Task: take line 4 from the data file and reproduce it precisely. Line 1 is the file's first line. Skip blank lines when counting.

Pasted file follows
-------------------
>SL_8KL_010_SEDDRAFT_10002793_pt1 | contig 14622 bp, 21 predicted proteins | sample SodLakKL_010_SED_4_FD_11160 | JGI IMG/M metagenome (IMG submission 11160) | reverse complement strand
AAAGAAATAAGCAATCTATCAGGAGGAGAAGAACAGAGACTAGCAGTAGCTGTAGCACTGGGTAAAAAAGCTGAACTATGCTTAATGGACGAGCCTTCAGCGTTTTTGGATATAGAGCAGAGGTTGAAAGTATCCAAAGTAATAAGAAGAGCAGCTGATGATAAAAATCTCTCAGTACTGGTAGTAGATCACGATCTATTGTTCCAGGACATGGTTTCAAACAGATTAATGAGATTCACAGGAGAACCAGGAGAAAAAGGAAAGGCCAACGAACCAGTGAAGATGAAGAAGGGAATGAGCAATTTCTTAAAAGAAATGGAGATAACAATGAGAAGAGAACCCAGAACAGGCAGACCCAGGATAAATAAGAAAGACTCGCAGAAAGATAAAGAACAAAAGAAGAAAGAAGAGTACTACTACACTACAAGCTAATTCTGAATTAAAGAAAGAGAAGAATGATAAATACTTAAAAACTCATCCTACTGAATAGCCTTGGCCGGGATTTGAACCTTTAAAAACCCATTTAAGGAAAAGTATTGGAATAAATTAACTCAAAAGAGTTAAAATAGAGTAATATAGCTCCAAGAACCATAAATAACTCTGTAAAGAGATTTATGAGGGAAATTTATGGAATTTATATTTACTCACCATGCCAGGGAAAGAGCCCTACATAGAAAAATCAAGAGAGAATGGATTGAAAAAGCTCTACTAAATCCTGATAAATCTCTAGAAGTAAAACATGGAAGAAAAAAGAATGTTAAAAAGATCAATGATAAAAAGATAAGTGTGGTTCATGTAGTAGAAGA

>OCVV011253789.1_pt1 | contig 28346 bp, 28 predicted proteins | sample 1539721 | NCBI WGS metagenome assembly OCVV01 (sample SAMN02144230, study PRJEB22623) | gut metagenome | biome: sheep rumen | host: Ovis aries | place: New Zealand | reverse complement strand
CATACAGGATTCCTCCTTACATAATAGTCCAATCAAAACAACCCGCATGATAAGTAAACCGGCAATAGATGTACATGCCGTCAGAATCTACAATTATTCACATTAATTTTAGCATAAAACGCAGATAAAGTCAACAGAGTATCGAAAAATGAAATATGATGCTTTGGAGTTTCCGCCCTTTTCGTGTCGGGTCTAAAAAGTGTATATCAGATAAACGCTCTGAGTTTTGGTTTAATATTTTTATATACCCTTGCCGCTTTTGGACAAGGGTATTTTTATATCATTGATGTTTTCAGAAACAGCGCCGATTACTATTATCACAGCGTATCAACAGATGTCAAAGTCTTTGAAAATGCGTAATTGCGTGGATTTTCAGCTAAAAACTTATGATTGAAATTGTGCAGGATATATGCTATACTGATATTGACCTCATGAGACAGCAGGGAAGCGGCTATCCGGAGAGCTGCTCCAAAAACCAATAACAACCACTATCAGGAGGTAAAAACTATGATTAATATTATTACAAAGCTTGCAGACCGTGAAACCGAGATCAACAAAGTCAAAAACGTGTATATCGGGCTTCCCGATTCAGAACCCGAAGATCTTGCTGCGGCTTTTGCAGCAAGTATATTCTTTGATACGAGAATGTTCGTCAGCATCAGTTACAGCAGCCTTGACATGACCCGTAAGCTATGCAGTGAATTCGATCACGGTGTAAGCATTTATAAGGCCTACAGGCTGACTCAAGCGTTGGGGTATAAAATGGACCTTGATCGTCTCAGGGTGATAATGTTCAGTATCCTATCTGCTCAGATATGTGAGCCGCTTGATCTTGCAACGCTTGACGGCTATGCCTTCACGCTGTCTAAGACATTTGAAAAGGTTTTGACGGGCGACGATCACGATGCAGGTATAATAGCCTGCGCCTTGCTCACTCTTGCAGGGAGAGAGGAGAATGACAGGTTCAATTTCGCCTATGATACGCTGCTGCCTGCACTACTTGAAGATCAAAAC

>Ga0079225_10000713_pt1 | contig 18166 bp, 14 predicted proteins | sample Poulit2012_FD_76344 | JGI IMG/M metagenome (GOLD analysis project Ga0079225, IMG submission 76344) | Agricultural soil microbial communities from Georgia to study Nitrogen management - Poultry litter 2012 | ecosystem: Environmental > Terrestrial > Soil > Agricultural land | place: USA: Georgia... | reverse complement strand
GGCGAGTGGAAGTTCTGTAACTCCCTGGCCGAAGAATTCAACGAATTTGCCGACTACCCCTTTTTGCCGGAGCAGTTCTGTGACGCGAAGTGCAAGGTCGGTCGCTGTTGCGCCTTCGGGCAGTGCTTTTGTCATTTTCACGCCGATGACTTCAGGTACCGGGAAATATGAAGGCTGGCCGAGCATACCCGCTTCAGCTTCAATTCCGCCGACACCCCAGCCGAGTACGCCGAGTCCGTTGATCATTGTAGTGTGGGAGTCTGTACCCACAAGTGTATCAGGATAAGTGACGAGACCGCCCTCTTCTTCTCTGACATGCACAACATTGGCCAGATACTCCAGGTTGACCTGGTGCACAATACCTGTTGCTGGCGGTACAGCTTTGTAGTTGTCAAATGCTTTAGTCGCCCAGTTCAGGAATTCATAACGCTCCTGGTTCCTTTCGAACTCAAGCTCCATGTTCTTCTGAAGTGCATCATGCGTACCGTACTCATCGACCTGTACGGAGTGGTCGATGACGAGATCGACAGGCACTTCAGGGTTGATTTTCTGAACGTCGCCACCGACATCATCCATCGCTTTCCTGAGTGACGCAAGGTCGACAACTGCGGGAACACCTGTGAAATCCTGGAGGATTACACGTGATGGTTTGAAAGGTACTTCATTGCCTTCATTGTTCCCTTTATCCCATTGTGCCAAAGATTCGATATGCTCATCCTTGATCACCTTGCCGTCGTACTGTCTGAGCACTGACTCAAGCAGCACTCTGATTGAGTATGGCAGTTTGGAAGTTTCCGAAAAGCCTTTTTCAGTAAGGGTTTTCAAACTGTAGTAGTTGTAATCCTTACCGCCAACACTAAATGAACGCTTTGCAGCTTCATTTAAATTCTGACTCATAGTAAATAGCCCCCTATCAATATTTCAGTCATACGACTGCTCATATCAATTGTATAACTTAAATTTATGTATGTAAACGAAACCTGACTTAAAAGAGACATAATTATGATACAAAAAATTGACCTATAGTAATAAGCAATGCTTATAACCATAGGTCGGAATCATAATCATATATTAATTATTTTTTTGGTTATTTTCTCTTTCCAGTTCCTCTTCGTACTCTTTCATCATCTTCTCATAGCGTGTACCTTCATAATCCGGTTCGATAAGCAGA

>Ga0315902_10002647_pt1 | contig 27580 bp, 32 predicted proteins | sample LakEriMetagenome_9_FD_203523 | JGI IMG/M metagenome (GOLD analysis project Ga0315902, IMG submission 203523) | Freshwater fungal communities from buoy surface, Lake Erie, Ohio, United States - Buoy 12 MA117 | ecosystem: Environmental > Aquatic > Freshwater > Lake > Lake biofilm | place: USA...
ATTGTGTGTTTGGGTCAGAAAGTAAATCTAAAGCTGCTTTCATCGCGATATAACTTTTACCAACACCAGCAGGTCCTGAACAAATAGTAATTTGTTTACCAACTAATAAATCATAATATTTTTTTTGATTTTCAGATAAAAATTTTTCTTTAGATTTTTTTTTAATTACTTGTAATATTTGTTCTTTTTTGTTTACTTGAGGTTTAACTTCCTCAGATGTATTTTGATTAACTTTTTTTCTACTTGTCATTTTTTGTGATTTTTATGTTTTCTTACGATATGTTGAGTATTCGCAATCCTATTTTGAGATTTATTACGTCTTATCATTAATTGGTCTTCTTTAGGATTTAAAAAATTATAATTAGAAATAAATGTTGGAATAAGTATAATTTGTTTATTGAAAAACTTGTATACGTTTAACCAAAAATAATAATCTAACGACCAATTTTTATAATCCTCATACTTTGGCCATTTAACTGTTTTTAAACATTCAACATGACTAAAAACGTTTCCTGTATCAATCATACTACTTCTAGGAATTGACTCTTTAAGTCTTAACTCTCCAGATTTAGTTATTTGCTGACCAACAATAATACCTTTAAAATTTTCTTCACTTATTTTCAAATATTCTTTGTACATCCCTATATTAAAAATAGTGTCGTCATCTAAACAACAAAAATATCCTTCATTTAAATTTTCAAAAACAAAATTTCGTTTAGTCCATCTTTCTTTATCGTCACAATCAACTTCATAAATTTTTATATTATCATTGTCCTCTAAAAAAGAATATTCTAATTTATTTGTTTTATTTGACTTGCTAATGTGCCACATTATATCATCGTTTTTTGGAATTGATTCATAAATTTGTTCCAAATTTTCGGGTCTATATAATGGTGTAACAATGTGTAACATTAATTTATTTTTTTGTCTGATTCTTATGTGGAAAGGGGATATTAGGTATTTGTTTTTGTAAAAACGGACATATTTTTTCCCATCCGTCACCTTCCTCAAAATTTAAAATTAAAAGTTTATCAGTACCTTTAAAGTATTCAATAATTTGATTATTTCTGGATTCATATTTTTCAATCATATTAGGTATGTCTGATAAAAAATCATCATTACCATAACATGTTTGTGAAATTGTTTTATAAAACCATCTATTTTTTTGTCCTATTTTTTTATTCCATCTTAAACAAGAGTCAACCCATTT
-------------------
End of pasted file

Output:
CATACAGGATTCCTCCTTACATAATAGTCCAATCAAAACAACCCGCATGATAAGTAAACCGGCAATAGATGTACATGCCGTCAGAATCTACAATTATTCACATTAATTTTAGCATAAAACGCAGATAAAGTCAACAGAGTATCGAAAAATGAAATATGATGCTTTGGAGTTTCCGCCCTTTTCGTGTCGGGTCTAAAAAGTGTATATCAGATAAACGCTCTGAGTTTTGGTTTAATATTTTTATATACCCTTGCCGCTTTTGGACAAGGGTATTTTTATATCATTGATGTTTTCAGAAACAGCGCCGATTACTATTATCACAGCGTATCAACAGATGTCAAAGTCTTTGAAAATGCGTAATTGCGTGGATTTTCAGCTAAAAACTTATGATTGAAATTGTGCAGGATATATGCTATACTGATATTGACCTCATGAGACAGCAGGGAAGCGGCTATCCGGAGAGCTGCTCCAAAAACCAATAACAACCACTATCAGGAGGTAAAAACTATGATTAATATTATTACAAAGCTTGCAGACCGTGAAACCGAGATCAACAAAGTCAAAAACGTGTATATCGGGCTTCCCGATTCAGAACCCGAAGATCTTGCTGCGGCTTTTGCAGCAAGTATATTCTTTGATACGAGAATGTTCGTCAGCATCAGTTACAGCAGCCTTGACATGACCCGTAAGCTATGCAGTGAATTCGATCACGGTGTAAGCATTTATAAGGCCTACAGGCTGACTCAAGCGTTGGGGTATAAAATGGACCTTGATCGTCTCAGGGTGATAATGTTCAGTATCCTATCTGCTCAGATATGTGAGCCGCTTGATCTTGCAACGCTTGACGGCTATGCCTTCACGCTGTCTAAGACATTTGAAAAGGTTTTGACGGGCGACGATCACGATGCAGGTATAATAGCCTGCGCCTTGCTCACTCTTGCAGGGAGAGAGGAGAATGACAGGTTCAATTTCGCCTATGATACGCTGCTGCCTGCACTACTTGAAGATCAAAAC